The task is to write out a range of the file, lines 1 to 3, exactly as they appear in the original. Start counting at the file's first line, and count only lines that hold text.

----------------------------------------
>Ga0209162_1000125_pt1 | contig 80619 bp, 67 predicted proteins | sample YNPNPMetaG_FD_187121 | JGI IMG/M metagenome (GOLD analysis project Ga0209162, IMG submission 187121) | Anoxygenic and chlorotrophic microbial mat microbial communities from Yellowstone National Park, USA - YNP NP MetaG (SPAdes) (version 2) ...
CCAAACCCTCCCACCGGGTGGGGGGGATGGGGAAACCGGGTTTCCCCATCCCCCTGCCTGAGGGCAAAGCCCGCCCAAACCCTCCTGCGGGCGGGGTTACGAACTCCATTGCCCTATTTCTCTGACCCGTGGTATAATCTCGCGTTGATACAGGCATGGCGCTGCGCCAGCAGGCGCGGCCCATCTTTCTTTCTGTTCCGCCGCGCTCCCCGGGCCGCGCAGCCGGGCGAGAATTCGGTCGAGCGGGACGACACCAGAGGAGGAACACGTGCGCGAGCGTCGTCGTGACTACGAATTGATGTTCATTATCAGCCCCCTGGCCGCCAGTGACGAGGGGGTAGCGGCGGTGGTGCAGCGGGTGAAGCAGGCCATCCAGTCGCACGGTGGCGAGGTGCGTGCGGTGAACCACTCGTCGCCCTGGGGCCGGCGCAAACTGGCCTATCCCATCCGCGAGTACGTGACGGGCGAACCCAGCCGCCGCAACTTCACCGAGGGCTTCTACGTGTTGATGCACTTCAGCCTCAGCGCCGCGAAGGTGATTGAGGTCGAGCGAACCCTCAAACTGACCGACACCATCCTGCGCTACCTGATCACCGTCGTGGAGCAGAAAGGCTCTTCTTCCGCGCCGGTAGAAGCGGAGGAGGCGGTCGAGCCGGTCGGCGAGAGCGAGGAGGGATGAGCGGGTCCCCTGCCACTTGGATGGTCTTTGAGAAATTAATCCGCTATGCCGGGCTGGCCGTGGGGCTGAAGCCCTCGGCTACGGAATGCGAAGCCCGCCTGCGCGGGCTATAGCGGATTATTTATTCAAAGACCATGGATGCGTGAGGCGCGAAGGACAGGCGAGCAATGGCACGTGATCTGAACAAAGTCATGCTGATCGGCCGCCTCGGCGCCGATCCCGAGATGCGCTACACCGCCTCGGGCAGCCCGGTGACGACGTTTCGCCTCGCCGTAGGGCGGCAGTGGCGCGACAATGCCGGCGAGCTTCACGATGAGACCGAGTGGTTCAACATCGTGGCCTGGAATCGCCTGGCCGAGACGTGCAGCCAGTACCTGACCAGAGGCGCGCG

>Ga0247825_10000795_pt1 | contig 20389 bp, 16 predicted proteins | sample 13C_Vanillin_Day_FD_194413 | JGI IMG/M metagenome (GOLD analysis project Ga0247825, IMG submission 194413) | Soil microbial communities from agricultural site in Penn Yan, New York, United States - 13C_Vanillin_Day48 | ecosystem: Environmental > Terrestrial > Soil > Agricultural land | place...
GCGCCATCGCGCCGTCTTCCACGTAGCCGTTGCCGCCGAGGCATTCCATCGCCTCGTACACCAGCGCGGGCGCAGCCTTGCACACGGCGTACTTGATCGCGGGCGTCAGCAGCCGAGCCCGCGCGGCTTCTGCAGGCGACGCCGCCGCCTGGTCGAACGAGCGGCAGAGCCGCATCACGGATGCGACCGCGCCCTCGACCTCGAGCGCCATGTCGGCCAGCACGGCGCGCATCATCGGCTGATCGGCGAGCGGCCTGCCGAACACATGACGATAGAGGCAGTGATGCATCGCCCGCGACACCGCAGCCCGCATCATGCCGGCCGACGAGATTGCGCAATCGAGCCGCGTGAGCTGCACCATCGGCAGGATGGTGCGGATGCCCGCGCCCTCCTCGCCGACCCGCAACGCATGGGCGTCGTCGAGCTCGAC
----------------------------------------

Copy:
>Ga0209162_1000125_pt1 | contig 80619 bp, 67 predicted proteins | sample YNPNPMetaG_FD_187121 | JGI IMG/M metagenome (GOLD analysis project Ga0209162, IMG submission 187121) | Anoxygenic and chlorotrophic microbial mat microbial communities from Yellowstone National Park, USA - YNP NP MetaG (SPAdes) (version 2) ...
CCAAACCCTCCCACCGGGTGGGGGGGATGGGGAAACCGGGTTTCCCCATCCCCCTGCCTGAGGGCAAAGCCCGCCCAAACCCTCCTGCGGGCGGGGTTACGAACTCCATTGCCCTATTTCTCTGACCCGTGGTATAATCTCGCGTTGATACAGGCATGGCGCTGCGCCAGCAGGCGCGGCCCATCTTTCTTTCTGTTCCGCCGCGCTCCCCGGGCCGCGCAGCCGGGCGAGAATTCGGTCGAGCGGGACGACACCAGAGGAGGAACACGTGCGCGAGCGTCGTCGTGACTACGAATTGATGTTCATTATCAGCCCCCTGGCCGCCAGTGACGAGGGGGTAGCGGCGGTGGTGCAGCGGGTGAAGCAGGCCATCCAGTCGCACGGTGGCGAGGTGCGTGCGGTGAACCACTCGTCGCCCTGGGGCCGGCGCAAACTGGCCTATCCCATCCGCGAGTACGTGACGGGCGAACCCAGCCGCCGCAACTTCACCGAGGGCTTCTACGTGTTGATGCACTTCAGCCTCAGCGCCGCGAAGGTGATTGAGGTCGAGCGAACCCTCAAACTGACCGACACCATCCTGCGCTACCTGATCACCGTCGTGGAGCAGAAAGGCTCTTCTTCCGCGCCGGTAGAAGCGGAGGAGGCGGTCGAGCCGGTCGGCGAGAGCGAGGAGGGATGAGCGGGTCCCCTGCCACTTGGATGGTCTTTGAGAAATTAATCCGCTATGCCGGGCTGGCCGTGGGGCTGAAGCCCTCGGCTACGGAATGCGAAGCCCGCCTGCGCGGGCTATAGCGGATTATTTATTCAAAGACCATGGATGCGTGAGGCGCGAAGGACAGGCGAGCAATGGCACGTGATCTGAACAAAGTCATGCTGATCGGCCGCCTCGGCGCCGATCCCGAGATGCGCTACACCGCCTCGGGCAGCCCGGTGACGACGTTTCGCCTCGCCGTAGGGCGGCAGTGGCGCGACAATGCCGGCGAGCTTCACGATGAGACCGAGTGGTTCAACATCGTGGCCTGGAATCGCCTGGCCGAGACGTGCAGCCAGTACCTGACCAGAGGCGCGCG

>Ga0247825_10000795_pt1 | contig 20389 bp, 16 predicted proteins | sample 13C_Vanillin_Day_FD_194413 | JGI IMG/M metagenome (GOLD analysis project Ga0247825, IMG submission 194413) | Soil microbial communities from agricultural site in Penn Yan, New York, United States - 13C_Vanillin_Day48 | ecosystem: Environmental > Terrestrial > Soil > Agricultural land | place...